They queue up like commuters at a bus stop, the lawyers, lobbyists and long-distance lovers who fly the Eastern Airlines Shuttle.

Fill out the ticket, get on, read a magazine, pay the money - easier than a Metro fare card - and get off. Washington to New York, New York to Boston, back and forth.

The numbers mount like McDonald's burgers, 41 million passengers as of Jan. 15, this year, 42 million by June 30 flying the airborne equivalent of a Greyhound.

Next Tuesday, Shuttle passengers will get a new bus. The last of the 20-year-old, propeller-driven Lockhead Electras - some with as many as 9 million miles on them - will be replaced by jets DC-9-30s and Boeing 727-100s.

If the passengers with their briefcases and knapsacks even notice, they will probably be glad the propellers are gone. So will Eastern's accountants and marketing people. They say taking the prons off "The Wings of Man" will cut Eastern's operating costs and give the airline an all-jet image to sell.

Eastern officials in Miami said the DC-9 uses 20 per cent less fuel per seat mile than an Electra, and DC-9 maintenance costs are less than half of the Electra's. Because the jets carry more passengers, fewer backup planes and crews will be needed, leading to further cost cuts for the highly profitable shuttle, which is a crucial element in meeting President Frank Bormans $41 million profit target this year.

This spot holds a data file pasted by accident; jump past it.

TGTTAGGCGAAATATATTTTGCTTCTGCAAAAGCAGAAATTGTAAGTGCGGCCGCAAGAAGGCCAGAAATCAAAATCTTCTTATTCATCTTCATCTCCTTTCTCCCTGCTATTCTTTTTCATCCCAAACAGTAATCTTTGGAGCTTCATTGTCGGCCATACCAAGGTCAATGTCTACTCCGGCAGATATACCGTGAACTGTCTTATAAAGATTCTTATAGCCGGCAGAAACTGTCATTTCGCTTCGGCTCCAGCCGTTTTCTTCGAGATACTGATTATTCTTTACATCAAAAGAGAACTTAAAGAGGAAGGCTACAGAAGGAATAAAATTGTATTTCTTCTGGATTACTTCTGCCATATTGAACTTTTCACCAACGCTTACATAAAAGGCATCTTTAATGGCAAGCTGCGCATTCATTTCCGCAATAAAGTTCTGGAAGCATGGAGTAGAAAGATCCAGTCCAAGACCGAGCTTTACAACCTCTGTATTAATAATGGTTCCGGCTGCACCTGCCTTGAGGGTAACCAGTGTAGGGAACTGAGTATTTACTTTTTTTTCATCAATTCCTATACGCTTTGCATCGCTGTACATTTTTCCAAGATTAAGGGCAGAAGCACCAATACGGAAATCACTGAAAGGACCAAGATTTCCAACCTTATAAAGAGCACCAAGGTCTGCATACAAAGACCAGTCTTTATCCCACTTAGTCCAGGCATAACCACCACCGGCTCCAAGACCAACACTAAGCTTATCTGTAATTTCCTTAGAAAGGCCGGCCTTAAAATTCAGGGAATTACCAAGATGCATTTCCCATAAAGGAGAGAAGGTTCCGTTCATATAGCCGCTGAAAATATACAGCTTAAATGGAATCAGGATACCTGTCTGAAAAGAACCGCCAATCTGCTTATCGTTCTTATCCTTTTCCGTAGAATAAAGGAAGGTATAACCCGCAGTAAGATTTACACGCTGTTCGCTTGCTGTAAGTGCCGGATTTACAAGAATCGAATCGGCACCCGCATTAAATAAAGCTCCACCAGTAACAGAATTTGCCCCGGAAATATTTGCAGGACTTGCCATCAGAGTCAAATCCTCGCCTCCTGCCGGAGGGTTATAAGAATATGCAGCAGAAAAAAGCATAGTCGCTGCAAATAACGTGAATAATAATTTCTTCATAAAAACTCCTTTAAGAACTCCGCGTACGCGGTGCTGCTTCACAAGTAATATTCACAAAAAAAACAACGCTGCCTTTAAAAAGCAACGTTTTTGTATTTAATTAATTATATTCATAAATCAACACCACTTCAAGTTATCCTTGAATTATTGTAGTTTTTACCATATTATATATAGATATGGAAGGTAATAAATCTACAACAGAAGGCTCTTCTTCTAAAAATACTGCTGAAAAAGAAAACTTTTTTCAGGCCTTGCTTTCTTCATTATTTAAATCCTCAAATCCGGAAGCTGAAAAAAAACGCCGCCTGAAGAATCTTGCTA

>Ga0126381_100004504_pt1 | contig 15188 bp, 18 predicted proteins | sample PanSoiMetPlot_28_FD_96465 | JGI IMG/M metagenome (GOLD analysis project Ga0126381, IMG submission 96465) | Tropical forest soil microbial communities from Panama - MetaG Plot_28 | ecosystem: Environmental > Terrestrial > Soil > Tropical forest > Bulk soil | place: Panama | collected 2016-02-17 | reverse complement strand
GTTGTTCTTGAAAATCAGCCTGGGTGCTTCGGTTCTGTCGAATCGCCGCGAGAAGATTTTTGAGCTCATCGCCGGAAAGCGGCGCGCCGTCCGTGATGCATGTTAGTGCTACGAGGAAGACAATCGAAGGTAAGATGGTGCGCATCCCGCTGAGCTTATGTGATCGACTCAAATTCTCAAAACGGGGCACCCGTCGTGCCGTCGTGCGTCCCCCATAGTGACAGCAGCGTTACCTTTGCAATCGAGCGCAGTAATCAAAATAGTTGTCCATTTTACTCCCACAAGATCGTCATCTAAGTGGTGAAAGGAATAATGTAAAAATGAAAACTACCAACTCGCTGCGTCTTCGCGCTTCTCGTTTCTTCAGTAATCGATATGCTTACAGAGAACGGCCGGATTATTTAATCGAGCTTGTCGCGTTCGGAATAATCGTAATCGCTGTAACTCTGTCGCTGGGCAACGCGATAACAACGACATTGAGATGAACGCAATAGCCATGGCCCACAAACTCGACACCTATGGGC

Although the Electra is just as fast as a jet on the Shuttle flight, it looks old fashioned and needs to be replaced "because the passengers want jets," said an Eastern spokesman.

But Eastern's Electra flight crew members, interviewed as they awaited assignments at National Airport last week, mourned the end of an era, the passing of a great old plane.

"I flew her years ago and I wanted to fly her again," said Capt. Mike Leveillard who Friday completed a month's rotation on an Electra crew with officers Tom Levely and Buck Buchanan.

Buchanan, assigned to stay with Electras until the final day Monday, said, "I want to take my kids up in it, so they can say their dad flew the last propeller airplane that Eastern had and so they can tell their kids they flew in airplanes when they still had propellers."